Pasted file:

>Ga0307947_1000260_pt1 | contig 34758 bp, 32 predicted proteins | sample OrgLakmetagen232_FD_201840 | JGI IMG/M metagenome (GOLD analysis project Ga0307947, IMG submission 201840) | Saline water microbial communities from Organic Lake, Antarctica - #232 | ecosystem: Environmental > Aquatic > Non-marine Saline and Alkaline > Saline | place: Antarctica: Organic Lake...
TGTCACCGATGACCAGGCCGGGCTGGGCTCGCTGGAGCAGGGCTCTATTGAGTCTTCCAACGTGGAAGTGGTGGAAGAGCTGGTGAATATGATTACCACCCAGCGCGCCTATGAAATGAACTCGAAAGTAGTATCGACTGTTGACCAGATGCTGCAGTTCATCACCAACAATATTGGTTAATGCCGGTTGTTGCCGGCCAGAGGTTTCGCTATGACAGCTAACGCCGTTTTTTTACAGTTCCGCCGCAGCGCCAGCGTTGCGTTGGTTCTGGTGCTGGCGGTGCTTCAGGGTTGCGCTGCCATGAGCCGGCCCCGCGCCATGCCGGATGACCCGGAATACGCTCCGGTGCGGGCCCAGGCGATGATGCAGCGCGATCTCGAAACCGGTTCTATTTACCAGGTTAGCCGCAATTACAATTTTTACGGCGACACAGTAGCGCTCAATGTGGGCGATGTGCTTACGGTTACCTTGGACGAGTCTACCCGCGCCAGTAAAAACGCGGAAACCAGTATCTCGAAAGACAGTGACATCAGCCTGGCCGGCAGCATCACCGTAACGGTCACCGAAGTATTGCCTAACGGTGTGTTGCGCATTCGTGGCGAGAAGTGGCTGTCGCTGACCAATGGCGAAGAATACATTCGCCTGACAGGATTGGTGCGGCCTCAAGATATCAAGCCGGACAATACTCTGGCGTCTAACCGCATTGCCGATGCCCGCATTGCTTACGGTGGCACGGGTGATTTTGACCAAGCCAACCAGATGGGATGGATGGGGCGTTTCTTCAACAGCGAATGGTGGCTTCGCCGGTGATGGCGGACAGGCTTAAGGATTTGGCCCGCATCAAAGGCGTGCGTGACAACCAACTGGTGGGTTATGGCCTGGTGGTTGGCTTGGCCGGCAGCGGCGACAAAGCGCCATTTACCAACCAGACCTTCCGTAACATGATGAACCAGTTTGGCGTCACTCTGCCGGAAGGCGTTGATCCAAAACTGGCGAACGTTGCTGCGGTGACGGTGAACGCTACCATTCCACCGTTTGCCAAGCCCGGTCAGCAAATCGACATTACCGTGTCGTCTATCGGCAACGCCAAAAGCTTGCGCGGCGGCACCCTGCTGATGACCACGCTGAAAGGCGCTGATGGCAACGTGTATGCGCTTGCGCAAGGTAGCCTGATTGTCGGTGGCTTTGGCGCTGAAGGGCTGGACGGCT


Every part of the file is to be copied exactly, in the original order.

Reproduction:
>Ga0307947_1000260_pt1 | contig 34758 bp, 32 predicted proteins | sample OrgLakmetagen232_FD_201840 | JGI IMG/M metagenome (GOLD analysis project Ga0307947, IMG submission 201840) | Saline water microbial communities from Organic Lake, Antarctica - #232 | ecosystem: Environmental > Aquatic > Non-marine Saline and Alkaline > Saline | place: Antarctica: Organic Lake...
TGTCACCGATGACCAGGCCGGGCTGGGCTCGCTGGAGCAGGGCTCTATTGAGTCTTCCAACGTGGAAGTGGTGGAAGAGCTGGTGAATATGATTACCACCCAGCGCGCCTATGAAATGAACTCGAAAGTAGTATCGACTGTTGACCAGATGCTGCAGTTCATCACCAACAATATTGGTTAATGCCGGTTGTTGCCGGCCAGAGGTTTCGCTATGACAGCTAACGCCGTTTTTTTACAGTTCCGCCGCAGCGCCAGCGTTGCGTTGGTTCTGGTGCTGGCGGTGCTTCAGGGTTGCGCTGCCATGAGCCGGCCCCGCGCCATGCCGGATGACCCGGAATACGCTCCGGTGCGGGCCCAGGCGATGATGCAGCGCGATCTCGAAACCGGTTCTATTTACCAGGTTAGCCGCAATTACAATTTTTACGGCGACACAGTAGCGCTCAATGTGGGCGATGTGCTTACGGTTACCTTGGACGAGTCTACCCGCGCCAGTAAAAACGCGGAAACCAGTATCTCGAAAGACAGTGACATCAGCCTGGCCGGCAGCATCACCGTAACGGTCACCGAAGTATTGCCTAACGGTGTGTTGCGCATTCGTGGCGAGAAGTGGCTGTCGCTGACCAATGGCGAAGAATACATTCGCCTGACAGGATTGGTGCGGCCTCAAGATATCAAGCCGGACAATACTCTGGCGTCTAACCGCATTGCCGATGCCCGCATTGCTTACGGTGGCACGGGTGATTTTGACCAAGCCAACCAGATGGGATGGATGGGGCGTTTCTTCAACAGCGAATGGTGGCTTCGCCGGTGATGGCGGACAGGCTTAAGGATTTGGCCCGCATCAAAGGCGTGCGTGACAACCAACTGGTGGGTTATGGCCTGGTGGTTGGCTTGGCCGGCAGCGGCGACAAAGCGCCATTTACCAACCAGACCTTCCGTAACATGATGAACCAGTTTGGCGTCACTCTGCCGGAAGGCGTTGATCCAAAACTGGCGAACGTTGCTGCGGTGACGGTGAACGCTACCATTCCACCGTTTGCCAAGCCCGGTCAGCAAATCGACATTACCGTGTCGTCTATCGGCAACGCCAAAAGCTTGCGCGGCGGCACCCTGCTGATGACCACGCTGAAAGGCGCTGATGGCAACGTGTATGCGCTTGCGCAAGGTAGCCTGATTGTCGGTGGCTTTGGCGCTGAAGGGCTGGACGGCT